Judges' pensions laws discriminatory, say lawyers

Judges' pensions laws discriminatory, say lawyers

04 March 2013 By The New Lawyer

Lawyers say the current laws regarding judges' pensions may discriminate against judges' former spouses.

THE Law Council of Australia is concerned that current laws regarding judges’ pensions have the potential to discriminate against the former spouses of judicial officers.

Law Council President John Corcoran said today: “The operation of the Judges’ Pension Act in divorce proceedings is inconsistent with the Sex Discrimination Act and, according to Sex Discrimination Commissioner Elizabeth Broderick, may also violate the United Nations’ Convention on Elimination of Discrimination against Women.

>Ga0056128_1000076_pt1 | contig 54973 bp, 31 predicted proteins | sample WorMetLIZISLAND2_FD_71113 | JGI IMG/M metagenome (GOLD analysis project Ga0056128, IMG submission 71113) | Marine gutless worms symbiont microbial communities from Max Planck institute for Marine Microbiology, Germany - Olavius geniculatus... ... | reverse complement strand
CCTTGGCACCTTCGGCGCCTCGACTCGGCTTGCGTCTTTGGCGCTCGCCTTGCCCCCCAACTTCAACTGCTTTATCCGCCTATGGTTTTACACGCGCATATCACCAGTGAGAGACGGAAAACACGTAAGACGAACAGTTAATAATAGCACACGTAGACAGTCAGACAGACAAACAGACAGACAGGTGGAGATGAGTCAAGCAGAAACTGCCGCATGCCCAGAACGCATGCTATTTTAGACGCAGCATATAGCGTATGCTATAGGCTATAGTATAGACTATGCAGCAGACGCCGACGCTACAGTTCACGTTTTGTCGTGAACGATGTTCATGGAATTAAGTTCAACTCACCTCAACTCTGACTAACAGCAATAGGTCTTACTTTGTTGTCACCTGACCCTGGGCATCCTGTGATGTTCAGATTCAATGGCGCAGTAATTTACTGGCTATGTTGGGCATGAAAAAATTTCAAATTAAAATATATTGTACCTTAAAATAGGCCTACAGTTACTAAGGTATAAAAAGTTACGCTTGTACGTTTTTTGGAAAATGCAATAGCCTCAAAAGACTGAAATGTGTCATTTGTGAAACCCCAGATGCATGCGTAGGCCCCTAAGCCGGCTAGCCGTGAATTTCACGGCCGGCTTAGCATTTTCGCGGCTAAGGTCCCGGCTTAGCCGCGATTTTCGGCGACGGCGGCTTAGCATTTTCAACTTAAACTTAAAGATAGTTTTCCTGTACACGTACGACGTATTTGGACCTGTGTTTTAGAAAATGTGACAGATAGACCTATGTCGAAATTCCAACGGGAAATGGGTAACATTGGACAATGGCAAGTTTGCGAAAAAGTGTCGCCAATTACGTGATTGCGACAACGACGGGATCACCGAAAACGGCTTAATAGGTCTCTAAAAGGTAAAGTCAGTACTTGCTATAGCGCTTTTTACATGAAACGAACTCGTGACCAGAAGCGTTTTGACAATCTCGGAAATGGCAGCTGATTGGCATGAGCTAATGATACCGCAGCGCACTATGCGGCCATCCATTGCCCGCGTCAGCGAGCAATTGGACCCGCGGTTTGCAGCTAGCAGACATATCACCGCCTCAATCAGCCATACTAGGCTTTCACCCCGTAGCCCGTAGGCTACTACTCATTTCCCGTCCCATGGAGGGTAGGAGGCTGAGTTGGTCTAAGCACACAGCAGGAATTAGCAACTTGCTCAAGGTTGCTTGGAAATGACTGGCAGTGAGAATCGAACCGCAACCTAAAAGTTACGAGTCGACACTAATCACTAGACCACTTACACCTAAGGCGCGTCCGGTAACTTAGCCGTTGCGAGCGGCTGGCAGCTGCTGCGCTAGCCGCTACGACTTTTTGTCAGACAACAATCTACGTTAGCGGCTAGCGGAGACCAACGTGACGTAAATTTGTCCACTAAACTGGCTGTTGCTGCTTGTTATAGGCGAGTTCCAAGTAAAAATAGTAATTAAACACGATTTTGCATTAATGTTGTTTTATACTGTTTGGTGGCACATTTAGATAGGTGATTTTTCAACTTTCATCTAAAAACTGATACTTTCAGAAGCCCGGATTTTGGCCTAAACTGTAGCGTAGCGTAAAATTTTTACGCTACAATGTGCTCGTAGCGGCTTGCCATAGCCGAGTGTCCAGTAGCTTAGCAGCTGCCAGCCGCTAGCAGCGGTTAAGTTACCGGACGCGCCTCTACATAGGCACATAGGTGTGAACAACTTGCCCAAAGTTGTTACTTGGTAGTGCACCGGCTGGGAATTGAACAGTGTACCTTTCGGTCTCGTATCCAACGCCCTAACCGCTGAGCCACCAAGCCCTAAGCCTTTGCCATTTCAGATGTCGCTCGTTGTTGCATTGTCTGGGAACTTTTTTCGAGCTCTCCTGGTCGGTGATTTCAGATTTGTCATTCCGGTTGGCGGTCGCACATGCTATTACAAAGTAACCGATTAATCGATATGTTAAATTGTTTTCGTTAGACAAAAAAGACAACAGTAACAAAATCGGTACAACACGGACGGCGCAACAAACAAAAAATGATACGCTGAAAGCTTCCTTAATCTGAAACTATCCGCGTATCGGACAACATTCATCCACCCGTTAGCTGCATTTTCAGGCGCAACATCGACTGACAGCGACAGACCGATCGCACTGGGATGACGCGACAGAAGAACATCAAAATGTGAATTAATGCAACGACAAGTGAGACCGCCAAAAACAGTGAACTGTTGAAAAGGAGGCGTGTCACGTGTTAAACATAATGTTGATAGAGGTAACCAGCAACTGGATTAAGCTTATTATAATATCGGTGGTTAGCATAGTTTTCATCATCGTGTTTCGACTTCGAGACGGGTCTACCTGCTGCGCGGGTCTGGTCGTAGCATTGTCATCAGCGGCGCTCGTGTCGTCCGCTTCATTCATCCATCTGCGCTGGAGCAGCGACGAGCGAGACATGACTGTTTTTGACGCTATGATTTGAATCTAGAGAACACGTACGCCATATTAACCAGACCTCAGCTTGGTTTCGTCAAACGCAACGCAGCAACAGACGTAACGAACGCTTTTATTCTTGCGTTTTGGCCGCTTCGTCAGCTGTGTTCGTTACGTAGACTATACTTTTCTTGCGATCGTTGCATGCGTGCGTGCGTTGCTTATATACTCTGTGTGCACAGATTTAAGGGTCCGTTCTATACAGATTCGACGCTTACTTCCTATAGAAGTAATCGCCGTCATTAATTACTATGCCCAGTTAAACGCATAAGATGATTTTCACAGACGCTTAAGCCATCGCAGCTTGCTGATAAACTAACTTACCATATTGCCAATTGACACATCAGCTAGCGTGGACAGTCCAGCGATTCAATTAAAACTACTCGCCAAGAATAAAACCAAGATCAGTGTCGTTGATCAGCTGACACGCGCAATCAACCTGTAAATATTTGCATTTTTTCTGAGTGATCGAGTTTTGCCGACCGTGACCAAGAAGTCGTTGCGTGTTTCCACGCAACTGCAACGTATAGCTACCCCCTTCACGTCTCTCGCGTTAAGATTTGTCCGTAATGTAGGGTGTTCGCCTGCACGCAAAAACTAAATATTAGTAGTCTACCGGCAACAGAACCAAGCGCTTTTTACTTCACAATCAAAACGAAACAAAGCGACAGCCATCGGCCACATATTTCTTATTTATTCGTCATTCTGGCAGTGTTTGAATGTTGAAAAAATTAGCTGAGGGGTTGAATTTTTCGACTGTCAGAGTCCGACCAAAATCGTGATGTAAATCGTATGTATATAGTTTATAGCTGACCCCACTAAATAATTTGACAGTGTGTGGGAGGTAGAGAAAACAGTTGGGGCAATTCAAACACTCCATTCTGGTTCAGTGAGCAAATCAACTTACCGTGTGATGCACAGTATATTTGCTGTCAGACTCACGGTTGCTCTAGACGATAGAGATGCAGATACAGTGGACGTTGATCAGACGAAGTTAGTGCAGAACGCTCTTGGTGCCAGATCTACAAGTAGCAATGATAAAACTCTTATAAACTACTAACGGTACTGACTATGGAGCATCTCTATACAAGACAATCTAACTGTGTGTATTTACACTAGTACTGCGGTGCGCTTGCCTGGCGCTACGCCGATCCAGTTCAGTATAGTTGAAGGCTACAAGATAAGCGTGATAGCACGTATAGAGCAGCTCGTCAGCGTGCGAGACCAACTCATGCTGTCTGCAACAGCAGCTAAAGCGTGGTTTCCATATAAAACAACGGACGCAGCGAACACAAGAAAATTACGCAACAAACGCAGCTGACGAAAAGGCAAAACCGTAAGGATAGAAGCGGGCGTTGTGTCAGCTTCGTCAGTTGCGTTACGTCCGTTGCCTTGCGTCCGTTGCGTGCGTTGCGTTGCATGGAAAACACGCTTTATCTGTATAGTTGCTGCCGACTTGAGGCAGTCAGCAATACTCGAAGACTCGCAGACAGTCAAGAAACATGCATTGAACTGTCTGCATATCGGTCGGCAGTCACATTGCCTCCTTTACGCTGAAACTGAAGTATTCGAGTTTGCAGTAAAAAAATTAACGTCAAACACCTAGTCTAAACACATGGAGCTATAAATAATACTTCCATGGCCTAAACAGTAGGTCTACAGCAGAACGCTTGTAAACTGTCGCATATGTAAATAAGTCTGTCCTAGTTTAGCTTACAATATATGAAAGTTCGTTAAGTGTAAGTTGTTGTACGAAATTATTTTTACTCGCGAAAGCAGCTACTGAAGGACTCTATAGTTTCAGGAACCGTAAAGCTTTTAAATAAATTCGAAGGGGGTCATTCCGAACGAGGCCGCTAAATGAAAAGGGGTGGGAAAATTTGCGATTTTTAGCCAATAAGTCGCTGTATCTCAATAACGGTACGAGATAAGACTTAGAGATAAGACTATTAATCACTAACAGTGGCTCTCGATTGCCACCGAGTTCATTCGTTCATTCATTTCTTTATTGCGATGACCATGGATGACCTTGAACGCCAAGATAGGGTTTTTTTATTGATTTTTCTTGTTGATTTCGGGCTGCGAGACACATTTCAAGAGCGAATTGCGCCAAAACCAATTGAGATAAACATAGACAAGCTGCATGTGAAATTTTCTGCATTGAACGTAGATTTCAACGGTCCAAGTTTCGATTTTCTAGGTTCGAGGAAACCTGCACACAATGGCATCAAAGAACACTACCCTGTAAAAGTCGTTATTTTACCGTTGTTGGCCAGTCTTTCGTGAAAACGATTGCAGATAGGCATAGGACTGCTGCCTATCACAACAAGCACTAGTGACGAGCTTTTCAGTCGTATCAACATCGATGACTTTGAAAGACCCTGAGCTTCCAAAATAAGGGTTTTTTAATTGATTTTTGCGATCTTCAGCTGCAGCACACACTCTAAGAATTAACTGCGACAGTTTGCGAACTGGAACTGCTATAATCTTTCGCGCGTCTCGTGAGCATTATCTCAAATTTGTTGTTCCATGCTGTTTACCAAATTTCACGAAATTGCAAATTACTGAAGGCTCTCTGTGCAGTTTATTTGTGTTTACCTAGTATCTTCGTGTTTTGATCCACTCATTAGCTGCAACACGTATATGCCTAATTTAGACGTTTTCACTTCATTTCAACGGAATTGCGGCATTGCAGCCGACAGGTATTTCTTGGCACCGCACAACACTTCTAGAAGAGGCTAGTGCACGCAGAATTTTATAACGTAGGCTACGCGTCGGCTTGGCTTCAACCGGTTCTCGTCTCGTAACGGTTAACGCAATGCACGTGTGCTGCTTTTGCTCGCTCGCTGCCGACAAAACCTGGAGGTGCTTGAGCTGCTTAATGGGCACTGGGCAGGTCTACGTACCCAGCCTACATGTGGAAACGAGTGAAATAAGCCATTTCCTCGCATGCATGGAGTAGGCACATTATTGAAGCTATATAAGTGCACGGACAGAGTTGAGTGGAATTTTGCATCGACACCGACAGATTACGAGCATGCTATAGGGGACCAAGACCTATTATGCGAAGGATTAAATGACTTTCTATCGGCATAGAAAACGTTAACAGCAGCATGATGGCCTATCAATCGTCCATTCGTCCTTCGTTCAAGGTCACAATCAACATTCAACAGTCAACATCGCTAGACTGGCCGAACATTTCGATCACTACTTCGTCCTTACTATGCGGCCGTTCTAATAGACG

“What the Act means for the ex-spouse of a judge does not accord with modern conceptions of superannuation law. Under the current legislation, the spouse of a former judicial officer is only entitled to a percentage of the member’s actual pension payments, rather than their own separate fund over which they have control,” Corcoran said.

This has a number of negative implications for the former spouse of a judicial officer. “The Law Council understands that very few superannuation schemes continue to operate in this manner,” Corcoran said.


“In general, we believe that any superannuation schemes that have the potential to discriminate against either party must be closely examined and the problem urgently addressed,” he said.

The Law Council is calling on the Federal Government to address this problem in a timely manner.

Judges' pensions laws discriminatory, say lawyers
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